Take the 2-minute tour ×
Stack Overflow is a question and answer site for professional and enthusiast programmers. It's 100% free, no registration required.

Hi I need an stl container which can be indexed like a vector but does not move old elements in the memory like a vector would do with resize or reserve (Unless I call reserve once at the beginning with a capacity enough for all elements, which is not good for me). (Note I do address binding to the elements so I expect the address of these elements to never change). So I've found this deque. Do you think it is good for this purpose? Important: I need only pushback but I need to grow the container on demand in small chunks.

share|improve this question

2 Answers 2

up vote 7 down vote accepted

std::deque "never invalidates pointers or references to the rest of the elements" when adding or removing elements at its back or front, so yes, when you only push_back the elements stay in place.

share|improve this answer
Thanks! Can I use pushback without resize? Since it sais resize may move elements. –  user1132655 Nov 5 '12 at 15:55
@user1132655: sure, just push_back. Why do you think you'd need resize? That sounds like premature optimization to me. –  larsmans Nov 5 '12 at 15:57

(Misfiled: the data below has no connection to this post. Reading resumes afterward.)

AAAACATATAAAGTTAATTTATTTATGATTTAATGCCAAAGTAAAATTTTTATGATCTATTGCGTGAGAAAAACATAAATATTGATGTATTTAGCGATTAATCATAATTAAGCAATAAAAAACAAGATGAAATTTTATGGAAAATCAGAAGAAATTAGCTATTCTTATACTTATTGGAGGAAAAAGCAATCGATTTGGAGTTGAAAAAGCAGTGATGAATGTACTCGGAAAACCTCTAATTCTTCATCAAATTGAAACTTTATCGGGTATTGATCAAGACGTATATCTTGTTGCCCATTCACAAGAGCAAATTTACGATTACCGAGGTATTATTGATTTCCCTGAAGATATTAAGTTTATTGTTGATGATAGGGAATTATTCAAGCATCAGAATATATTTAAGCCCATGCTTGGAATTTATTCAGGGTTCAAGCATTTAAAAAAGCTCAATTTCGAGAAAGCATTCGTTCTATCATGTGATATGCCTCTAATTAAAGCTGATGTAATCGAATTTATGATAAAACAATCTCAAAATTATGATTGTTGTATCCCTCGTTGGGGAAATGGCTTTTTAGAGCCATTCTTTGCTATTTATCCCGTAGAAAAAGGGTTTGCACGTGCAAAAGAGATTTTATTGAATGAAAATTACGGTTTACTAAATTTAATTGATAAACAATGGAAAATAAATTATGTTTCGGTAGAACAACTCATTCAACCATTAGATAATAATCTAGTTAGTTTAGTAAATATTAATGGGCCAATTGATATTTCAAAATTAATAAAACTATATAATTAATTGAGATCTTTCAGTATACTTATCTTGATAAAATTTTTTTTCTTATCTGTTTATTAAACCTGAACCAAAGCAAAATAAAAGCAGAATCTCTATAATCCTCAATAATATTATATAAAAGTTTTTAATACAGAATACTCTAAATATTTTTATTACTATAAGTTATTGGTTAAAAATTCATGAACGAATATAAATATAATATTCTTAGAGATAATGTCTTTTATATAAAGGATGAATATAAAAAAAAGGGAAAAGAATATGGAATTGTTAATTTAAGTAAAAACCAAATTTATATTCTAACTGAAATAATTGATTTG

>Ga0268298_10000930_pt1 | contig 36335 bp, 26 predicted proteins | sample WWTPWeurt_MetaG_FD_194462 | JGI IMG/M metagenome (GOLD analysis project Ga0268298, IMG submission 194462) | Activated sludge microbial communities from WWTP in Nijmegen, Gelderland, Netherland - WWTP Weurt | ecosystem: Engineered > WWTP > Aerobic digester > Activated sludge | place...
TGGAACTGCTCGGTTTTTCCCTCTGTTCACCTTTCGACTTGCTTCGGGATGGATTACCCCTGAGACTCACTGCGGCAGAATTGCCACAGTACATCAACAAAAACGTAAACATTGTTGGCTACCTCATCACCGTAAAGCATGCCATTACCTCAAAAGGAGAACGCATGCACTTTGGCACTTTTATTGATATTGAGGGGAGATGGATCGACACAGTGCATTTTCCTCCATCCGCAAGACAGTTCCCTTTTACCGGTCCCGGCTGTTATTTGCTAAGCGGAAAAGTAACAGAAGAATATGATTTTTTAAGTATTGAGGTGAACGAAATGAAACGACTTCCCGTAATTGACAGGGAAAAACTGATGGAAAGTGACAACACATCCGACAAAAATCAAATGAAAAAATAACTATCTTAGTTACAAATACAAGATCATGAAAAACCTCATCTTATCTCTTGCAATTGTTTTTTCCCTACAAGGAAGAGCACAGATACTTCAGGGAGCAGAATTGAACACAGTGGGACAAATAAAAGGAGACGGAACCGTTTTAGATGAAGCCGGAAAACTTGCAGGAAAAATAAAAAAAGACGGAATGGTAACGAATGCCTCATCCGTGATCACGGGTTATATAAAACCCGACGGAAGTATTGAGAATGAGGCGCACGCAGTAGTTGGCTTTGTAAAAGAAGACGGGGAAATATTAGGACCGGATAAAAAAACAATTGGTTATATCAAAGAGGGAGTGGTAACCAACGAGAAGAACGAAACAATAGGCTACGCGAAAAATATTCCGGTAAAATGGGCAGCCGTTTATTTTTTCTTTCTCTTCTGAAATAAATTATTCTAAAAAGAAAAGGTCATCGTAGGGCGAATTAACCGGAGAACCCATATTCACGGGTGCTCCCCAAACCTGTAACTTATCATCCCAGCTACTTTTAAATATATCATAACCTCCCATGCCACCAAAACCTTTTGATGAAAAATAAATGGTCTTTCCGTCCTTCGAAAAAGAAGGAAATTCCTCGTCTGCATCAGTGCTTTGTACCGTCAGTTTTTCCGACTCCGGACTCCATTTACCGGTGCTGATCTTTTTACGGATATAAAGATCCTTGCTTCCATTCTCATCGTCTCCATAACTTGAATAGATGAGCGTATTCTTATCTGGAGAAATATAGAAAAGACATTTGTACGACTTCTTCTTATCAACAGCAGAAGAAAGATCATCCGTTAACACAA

Sorry, I wanted to ask Should, not Can, just with resize it seems optimization may alter my elements, so shouldnt use it in this case. –  user1132655 Nov 5 '12 at 16:04
@user1132655: if I read cppreference.com correctly, resize appends elements, so there should be no problem with it, but honestly I'm too lazy to look it up in the Standard right now. –  larsmans Nov 5 '12 at 16:08
unfortunately I will need resize to inser several elements (with default values) to the end, but for resize it sais: Notice that this function changes the actual content of the container by inserting or erasing elements from it. Not sure though if this is a bad news... –  user1132655 Nov 5 '12 at 16:32

A careful reading of the documentation seems to indicate that so long as you insert at the beginning or the end it will not invalidate pointers, and invalidating pointers is a sign that the data is being copied or moved.

The way it's constructed is not quite like a linked list, where each element is allocated individually, but as a set of linked arrays presumably for performance reasons. Altering the order of elements in the middle will necessitate moving data around.

share|improve this answer
More like an array of arrays. A linked array offers much better traversal than a linked list but no random access. –  Puppy Nov 5 '12 at 15:45

Your Answer


By posting your answer, you agree to the privacy policy and terms of service.

Not the answer you're looking for? Browse other questions tagged or ask your own question.